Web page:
State-of-the art and interdisciplinary challenges
- Artificial Intelligence Ethics and Society (AIES) conference collocated with AAAI,
- the ACM* FAccT conference,
- the XAI Workshop collocated with IJCAI
- to clarify to the artificial intelligence researcher all the different sub-areas of AI ethics,
- to distinguish and give an overview to the state-of-art and major challenges of one of these sub-areas that is machine ethics.
- What is AI?
With the fad of AI abilities raging it is not clear which artificial intelligence research and applications should be subject to AI ethics concerns in general and machine ethics in particular. We begin by clarifying which class of systems we are concerned with in terms of their abilities and irrespective of whether they rely on machine learning or some other AI paradigm
- Machine ethics is not just moral dilemmas.
We give an overview of how ethics is studied in moral philosophy. We highlight the differences in challenges when the agent of morality is strictly human (as in moral philosophy) and when the agency of a system is shared between a human and an artificial agent (as in artificial intelligence). We aim to explain the key issues of machine ethics raised by moral philosophers and humanists and help the audience understand their point of view and concerns in machine ethics. AI Ethics in general is plagued by a confusion stemming from double usage of words such as agent, autonomy, learning, control, choice etc. which mean one thing when applied to human agents and another when AI researchers use them in connection to artificial agents. We highlight the differences.
- Ethics is not just for philosophers.
It is all too easy to assume that machine ethics is about solving the trolley problem, or other dilemmas in moral philosophy or to assume that societal concerns of AI should be addressed only by humanities researchers or only by AI researchers separately. For example, while finding moral theories to operationalise ethical behaviour is traditionally the focus of moral philosophy, verifying that ethical behaviour is indeed achieved is not. In this part of the tutorial we elaborate why and how we as AI researchers contribute towards solving the problems of AI Ethics. We discuss topics such as the benefits and shortcoming of machine ethics approaches: learning ethics by observation, using hard-coded behaviour rules, user input-ed vs factory set ethical behaviour etc.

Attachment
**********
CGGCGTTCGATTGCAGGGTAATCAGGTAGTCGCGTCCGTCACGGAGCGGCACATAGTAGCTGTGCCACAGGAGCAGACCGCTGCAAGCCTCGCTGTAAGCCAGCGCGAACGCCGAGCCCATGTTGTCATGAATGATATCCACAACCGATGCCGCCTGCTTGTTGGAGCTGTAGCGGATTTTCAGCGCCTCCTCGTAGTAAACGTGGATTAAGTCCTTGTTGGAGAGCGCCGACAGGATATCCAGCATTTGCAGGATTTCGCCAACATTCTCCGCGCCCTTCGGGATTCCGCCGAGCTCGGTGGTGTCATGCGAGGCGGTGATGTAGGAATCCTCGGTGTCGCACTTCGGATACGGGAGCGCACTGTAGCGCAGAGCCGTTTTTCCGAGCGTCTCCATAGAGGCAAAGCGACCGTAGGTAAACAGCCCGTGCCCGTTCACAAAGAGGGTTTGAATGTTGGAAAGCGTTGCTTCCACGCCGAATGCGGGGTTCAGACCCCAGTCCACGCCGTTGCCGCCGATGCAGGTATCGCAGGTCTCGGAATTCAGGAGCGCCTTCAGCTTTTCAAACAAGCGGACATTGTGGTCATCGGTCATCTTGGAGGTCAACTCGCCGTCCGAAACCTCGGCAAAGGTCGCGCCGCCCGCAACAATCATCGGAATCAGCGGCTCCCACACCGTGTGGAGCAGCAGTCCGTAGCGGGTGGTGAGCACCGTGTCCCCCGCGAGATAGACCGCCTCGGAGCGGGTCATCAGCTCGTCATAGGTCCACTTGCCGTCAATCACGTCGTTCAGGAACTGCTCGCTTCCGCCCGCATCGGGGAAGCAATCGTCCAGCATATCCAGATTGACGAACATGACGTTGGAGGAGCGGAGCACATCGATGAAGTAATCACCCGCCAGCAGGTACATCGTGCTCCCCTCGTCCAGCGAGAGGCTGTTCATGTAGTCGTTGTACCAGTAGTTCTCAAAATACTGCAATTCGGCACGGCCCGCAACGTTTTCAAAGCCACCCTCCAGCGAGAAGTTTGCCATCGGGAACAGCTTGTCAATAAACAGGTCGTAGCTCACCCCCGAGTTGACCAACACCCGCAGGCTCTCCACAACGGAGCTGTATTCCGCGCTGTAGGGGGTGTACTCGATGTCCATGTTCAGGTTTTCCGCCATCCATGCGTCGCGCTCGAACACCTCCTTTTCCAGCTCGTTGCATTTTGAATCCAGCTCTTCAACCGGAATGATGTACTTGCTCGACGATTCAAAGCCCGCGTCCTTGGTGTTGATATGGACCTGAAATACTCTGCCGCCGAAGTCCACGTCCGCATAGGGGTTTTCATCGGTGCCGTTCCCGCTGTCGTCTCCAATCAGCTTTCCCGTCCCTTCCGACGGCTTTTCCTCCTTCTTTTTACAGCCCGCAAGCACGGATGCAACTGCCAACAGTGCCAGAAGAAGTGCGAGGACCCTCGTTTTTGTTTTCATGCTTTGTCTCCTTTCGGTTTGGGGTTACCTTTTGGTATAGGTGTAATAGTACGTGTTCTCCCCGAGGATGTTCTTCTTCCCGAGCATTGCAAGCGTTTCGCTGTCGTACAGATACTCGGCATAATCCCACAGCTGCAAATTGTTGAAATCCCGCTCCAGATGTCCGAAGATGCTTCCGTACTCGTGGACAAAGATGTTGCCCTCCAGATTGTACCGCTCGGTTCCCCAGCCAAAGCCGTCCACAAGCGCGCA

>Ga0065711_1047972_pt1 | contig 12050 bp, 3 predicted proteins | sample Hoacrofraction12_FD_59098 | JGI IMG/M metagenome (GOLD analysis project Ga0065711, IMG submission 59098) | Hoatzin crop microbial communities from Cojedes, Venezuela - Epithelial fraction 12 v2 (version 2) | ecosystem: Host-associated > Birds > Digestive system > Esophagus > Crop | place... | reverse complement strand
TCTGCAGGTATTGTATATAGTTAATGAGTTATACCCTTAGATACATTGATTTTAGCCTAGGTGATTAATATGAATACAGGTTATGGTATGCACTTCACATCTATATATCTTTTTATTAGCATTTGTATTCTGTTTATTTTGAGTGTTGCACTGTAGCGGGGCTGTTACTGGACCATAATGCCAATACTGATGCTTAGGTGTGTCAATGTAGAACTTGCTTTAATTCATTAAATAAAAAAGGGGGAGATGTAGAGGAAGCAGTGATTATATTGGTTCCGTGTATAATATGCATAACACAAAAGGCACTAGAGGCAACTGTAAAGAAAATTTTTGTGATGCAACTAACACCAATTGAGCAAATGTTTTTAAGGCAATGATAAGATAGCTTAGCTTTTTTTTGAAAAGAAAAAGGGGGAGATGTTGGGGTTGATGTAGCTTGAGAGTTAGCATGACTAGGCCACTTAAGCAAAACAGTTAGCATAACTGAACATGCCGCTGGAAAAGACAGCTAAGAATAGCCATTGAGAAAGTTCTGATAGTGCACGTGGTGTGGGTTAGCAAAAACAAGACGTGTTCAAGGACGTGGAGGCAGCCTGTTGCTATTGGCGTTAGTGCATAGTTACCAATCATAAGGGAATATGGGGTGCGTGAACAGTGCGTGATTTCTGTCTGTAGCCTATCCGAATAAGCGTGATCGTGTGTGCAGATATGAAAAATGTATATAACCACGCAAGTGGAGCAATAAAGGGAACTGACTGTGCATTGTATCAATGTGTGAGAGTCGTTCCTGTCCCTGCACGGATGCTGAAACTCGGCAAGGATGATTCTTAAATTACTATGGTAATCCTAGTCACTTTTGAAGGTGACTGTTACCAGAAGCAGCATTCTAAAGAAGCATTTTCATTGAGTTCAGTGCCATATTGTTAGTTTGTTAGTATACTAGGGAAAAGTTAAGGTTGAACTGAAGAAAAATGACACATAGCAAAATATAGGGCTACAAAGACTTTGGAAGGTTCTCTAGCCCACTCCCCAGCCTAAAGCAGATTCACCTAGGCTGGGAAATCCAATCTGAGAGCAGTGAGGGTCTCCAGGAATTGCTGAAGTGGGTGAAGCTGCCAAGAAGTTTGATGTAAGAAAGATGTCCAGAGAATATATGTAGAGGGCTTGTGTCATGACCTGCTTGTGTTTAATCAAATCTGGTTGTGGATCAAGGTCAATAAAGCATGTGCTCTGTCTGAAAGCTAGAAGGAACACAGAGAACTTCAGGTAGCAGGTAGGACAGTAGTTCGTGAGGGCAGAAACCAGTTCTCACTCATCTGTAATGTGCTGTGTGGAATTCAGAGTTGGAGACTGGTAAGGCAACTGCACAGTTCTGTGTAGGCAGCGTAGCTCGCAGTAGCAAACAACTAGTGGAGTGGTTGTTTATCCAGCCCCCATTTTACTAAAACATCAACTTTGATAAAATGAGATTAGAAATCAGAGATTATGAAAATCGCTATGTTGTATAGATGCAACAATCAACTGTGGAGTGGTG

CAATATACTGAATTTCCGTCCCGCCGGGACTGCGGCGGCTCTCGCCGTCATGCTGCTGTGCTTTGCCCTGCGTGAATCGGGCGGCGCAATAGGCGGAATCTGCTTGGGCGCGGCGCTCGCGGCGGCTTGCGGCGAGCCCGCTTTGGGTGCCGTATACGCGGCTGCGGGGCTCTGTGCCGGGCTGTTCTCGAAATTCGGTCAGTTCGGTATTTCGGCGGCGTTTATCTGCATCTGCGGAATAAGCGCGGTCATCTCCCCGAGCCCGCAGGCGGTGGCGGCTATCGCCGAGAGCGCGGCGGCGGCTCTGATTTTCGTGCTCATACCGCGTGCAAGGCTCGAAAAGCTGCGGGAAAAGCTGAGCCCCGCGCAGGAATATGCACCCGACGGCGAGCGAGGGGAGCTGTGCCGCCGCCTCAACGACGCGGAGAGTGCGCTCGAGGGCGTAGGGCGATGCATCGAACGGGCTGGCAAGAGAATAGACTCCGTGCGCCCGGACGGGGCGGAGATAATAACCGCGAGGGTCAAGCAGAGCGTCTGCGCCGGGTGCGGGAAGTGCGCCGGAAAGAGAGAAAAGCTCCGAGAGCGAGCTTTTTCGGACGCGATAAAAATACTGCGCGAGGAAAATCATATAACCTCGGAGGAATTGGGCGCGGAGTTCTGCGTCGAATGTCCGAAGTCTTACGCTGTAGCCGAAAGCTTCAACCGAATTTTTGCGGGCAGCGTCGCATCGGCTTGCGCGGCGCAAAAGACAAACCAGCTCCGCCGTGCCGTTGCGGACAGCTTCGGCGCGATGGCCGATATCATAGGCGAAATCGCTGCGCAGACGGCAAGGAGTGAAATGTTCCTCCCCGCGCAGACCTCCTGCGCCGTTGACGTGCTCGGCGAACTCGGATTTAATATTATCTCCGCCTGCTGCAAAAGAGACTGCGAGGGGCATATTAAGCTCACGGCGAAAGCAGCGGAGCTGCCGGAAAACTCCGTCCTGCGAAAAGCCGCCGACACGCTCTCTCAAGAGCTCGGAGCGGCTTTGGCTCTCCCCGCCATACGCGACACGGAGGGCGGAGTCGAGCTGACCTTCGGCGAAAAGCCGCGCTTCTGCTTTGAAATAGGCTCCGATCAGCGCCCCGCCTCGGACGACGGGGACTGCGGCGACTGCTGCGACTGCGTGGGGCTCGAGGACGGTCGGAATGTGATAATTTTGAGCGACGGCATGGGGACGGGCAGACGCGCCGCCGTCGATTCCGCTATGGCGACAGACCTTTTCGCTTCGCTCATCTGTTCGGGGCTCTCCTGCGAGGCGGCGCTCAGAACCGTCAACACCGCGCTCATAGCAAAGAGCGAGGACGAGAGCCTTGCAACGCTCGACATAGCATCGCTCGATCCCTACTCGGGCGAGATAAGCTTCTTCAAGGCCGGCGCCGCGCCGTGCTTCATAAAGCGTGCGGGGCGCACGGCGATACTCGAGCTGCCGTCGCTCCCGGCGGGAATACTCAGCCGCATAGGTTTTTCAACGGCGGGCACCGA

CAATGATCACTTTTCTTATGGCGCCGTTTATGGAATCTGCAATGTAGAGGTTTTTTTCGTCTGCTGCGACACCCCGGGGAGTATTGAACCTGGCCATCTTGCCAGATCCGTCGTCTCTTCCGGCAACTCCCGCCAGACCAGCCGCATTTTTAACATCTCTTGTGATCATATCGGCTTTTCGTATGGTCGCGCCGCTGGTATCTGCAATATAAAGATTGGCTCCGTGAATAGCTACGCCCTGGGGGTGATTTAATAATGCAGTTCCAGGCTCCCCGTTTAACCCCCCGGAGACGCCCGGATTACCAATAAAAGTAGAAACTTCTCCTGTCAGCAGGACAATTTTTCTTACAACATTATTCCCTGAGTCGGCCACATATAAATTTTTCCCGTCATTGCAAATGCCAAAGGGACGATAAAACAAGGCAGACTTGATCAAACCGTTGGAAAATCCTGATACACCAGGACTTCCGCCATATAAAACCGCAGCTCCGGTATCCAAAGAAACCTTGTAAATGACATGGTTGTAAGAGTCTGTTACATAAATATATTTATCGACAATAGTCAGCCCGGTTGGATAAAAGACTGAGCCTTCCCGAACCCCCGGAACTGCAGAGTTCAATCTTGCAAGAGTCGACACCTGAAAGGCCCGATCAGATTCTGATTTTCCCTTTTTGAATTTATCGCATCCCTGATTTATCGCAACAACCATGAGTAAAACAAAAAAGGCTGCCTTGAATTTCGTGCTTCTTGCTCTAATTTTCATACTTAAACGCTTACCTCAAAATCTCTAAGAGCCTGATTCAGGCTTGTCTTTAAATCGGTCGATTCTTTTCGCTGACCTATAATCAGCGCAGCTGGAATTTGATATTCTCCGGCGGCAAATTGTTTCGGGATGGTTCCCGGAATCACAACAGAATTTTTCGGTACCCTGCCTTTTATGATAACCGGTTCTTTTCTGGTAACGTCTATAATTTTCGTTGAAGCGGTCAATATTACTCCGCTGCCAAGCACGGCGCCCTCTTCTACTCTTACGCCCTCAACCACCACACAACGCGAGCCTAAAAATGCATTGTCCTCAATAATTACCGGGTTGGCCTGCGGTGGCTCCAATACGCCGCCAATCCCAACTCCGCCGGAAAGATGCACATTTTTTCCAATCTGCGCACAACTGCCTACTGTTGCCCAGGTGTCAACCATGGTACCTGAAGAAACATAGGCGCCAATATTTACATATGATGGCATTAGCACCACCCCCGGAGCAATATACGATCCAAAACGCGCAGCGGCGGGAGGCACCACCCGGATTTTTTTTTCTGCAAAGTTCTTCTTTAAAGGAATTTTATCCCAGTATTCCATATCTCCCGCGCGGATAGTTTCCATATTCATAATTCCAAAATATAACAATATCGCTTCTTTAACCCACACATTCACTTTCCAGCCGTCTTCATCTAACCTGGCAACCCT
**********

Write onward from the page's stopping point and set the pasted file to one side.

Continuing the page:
We present the state-of-the-art regarding machine ethics following the taxonomy of implicit artificial moral agents vs. explicit vs. artificial agents that learn moral behaviour and those that implement hybrid approaches (Tolmeijer et al. 2020).
- Norms are not ethics.
Normative reasoning is concerned with reasoning about concepts such as prohibitions, permissions and obligations. It is studied both as part of knowledge representation and reasoning, and the multi-agent systems communities (Boella et al 2006). Research in machine ethics is often trivialized as ``what should a robot never do" leading one to believe that all that needs to be done in machine ethics is already discussed in normative reasoning. We discuss how ethical norms can be distinguished from other types of norms and what does this imply for their representation and reasoning, relying on literature on the topic such as (O'Neill 2017).
- Bias and other unintended consequences
Although bias in artificial intelligence is mostly a concern of XAI and FAccT, we give an overview of this concern from the aspect of machine ethics as well. We discuss how it could potentially manifest even in non machine learning systems and analyse counter measures.
Louise Dennis is a Lecturer at the Autonomy and Verification Laboratory at the University of Liverpool.She has world-leading expertise in agent programming languages (including explainability for agent programming, the development and verification of autonomous systems and the implementation of ethical reasoning and has published over 50 peer-reviewed papers on verification and autonomy, including key contributions on robot morality/ethics. She is a member of the IEEE P7001 Standards Working Group on Transparency for Autonomous systems. Her publications can be found here.
Marija Slavkovik is an Associate Professor at the Department of Information Science and Media Studies at the University of Bergen. Marija Slavkovik is an associate professor with the Faculty for Social Sciences of the University of Bergen. Her area of expertise is collective reasoning and decision making. She has been doing research in machine ethics since 2012, in particular on formalising ethical decision-making . At present her interest is in machine meta-ethics and problems of reconciling different requirements of various stakeholders in what ethical behaviour should an artificial agent follow in a given context. The details of activities and full list of publications can be found here.
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